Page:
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MVT welcomes government clarification on planning reforms and the possible impact on venues

By | Published on Wednesday 8 July 2020

Music Venue Trust

The Music Venue Trust has welcomed a commitment from the UK government to the effect that upcoming changes to planning laws in England won’t put grassroots music venues at risk. MVT had previously expressed concerns that those changes could further hinder many grassroots venues just as they start to recover from the COVID-19 crisis.

Prime Minister ‘Boris’ Johnson announced plans last month for “the most radical reforms of our planning system since the end of the Second World War” as part of an “infrastructure revolution”. The aim is to greatly simplify the process via which builders and property companies seek permission for construction and redevelopment projects, speeding things up across the board and removing some regulatory requirements entirely.

This is all being presented now as part of the UK’s strategy to recover from the COVID-19 crisis, basically Britain will build itself back into business. Though for the specific pro-Brexit faction in the Conservative Party that brought Johnson to power, slashing reams of regulation and reducing the power of national and local government institutions is a core objective and – indeed – the real motivation for exiting the European Union, which controls various regulatory regimes within its member states.

Now, there are – of course – plenty of regulations that are outdated, badly worded or badly implemented, and any reform of those is to be welcomed. But there are also plenty of regulations that are there for good reason, and when ministers seek to push through an “all red tape is bad” agenda at some speed – using things like the COVID and Brexit crises to avoid too much scrutiny – well, things can get fucked up for everyone except those who are being regulated. Who, it often turns out, are a small bunch of wealthy individuals and corporate interests.

Hence the MVT’s concerns about Johnson’s “infrastructure revolution”. The grassroots music community has had a few regulatory wins in recent years to protect venues from property developers pursuing city centre building projects that can result in venues being evicted, or seeing their rent and rates jump up, or from having new residential properties pop up next door resulting in years of future noise complaints.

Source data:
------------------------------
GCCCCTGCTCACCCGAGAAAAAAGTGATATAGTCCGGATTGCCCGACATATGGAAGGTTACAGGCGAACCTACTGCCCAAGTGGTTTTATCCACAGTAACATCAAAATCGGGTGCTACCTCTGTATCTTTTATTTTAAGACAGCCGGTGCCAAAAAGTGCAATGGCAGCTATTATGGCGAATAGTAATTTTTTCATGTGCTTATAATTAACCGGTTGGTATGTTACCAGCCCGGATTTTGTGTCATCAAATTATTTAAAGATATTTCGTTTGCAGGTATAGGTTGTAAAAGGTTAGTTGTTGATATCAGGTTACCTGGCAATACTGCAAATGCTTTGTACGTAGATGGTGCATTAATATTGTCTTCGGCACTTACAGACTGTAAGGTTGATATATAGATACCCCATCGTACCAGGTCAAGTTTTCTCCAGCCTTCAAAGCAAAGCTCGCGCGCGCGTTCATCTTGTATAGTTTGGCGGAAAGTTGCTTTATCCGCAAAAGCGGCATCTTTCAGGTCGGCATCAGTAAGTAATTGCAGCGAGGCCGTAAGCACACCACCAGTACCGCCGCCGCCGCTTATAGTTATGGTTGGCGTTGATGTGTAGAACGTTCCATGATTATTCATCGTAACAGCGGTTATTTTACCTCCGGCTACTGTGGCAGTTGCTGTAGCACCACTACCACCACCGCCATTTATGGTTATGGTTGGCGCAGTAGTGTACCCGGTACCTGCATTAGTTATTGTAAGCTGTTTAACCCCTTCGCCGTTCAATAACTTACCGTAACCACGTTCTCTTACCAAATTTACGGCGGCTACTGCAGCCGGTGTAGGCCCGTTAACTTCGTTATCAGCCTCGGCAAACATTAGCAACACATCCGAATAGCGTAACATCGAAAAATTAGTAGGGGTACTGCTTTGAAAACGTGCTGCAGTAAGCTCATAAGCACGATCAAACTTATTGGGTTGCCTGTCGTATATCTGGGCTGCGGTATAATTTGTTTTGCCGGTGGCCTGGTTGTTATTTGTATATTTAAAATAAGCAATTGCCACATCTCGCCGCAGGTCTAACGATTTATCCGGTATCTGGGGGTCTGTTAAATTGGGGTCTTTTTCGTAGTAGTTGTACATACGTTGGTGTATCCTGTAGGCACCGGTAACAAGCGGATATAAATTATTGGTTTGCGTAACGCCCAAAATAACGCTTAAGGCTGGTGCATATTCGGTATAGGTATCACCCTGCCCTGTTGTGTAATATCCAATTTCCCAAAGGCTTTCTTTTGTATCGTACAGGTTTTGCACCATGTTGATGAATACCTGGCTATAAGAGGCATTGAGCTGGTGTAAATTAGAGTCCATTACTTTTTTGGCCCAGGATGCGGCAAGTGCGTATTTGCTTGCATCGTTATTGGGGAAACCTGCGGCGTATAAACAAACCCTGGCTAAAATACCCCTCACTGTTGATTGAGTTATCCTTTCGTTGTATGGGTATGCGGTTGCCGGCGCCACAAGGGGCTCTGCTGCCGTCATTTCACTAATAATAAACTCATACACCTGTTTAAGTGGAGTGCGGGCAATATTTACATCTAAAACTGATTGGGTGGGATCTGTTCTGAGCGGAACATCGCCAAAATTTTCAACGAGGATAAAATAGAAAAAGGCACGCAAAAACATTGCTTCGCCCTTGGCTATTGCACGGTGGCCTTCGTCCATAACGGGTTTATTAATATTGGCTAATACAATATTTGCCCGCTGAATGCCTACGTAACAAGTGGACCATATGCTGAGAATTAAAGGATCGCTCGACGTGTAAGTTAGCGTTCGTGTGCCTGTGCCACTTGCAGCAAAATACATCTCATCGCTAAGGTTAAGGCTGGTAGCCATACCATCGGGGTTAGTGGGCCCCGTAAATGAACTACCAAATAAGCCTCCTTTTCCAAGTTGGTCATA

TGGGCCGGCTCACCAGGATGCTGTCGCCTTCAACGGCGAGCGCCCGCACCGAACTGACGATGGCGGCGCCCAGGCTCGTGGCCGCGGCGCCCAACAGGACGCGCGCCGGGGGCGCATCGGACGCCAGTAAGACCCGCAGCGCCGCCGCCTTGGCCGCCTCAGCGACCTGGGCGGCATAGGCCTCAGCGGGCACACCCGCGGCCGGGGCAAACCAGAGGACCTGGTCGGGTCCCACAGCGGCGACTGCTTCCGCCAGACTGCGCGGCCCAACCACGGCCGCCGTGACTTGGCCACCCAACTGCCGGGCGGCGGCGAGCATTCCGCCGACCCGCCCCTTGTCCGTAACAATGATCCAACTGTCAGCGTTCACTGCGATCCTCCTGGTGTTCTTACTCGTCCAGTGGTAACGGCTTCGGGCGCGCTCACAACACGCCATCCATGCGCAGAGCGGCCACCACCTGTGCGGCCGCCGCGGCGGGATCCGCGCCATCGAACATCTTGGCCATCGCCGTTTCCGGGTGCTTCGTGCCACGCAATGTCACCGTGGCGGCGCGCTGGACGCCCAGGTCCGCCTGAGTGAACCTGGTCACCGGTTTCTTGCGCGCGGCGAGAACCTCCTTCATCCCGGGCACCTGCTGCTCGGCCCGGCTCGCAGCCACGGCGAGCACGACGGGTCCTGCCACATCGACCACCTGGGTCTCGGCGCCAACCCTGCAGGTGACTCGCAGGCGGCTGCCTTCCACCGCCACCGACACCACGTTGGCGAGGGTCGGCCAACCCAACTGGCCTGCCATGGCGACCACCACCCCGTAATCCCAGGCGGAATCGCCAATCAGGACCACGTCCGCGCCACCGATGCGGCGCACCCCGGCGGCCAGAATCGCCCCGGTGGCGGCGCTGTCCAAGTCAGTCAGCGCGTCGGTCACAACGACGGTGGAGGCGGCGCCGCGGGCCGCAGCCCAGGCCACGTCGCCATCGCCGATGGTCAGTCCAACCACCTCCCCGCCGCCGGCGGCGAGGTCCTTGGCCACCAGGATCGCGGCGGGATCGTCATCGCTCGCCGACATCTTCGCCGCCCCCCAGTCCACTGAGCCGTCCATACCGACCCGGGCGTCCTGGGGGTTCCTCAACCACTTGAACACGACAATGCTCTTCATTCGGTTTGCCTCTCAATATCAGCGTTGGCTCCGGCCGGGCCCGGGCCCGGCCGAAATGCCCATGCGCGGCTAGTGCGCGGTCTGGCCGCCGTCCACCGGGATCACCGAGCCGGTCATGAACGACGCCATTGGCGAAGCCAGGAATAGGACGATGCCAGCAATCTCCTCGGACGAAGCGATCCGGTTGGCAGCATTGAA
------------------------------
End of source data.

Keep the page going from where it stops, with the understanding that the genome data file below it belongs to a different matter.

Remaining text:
Noting those achievements, when Johnson made his big speech last month the MVT said it needed “urgent clarification” that those regulatory wins would not now be backtracked, and that ministers definitely planned “to leave the protections for music venues in place”.

MVT having raised the issue, Labour MP Kevin Brennan decided to specifically ask the government’s Culture Minister Oliver Dowden what discussions he’d had with his ministerial colleagues to ensure that “government proposals to reform planning regulations retain protections for grassroots venues”.

A response came on Monday, via Dowden’s colleague Caroline Dinenage, who stated: “We recognise the value of grassroots music venues and understand that this sector is facing significant challenges due to the coronavirus pandemic. During this period we are committed to finding the best ways to protect them so that they can continue to exist as a vital part of the music ecosystem, feeding this country’s love of a broad range of culture”.

Officials in the Department For Digital, Culture, Media & Sport, she went on, “have been in regular dialogue with their Ministry For Housing, Communities & Local Government counterparts and will continue to work together closely. Changes to planning processes to support the high street revival, announced by the Prime Minister on 30 June 2020, will also recognise the value of retaining cultural buildings such as grassroots music venues and theatres rather than encouraging their change of use”.

MVT welcomed that commitment, noting on social media: “This possibly seems like a small thing [but] it is absolutely vital”.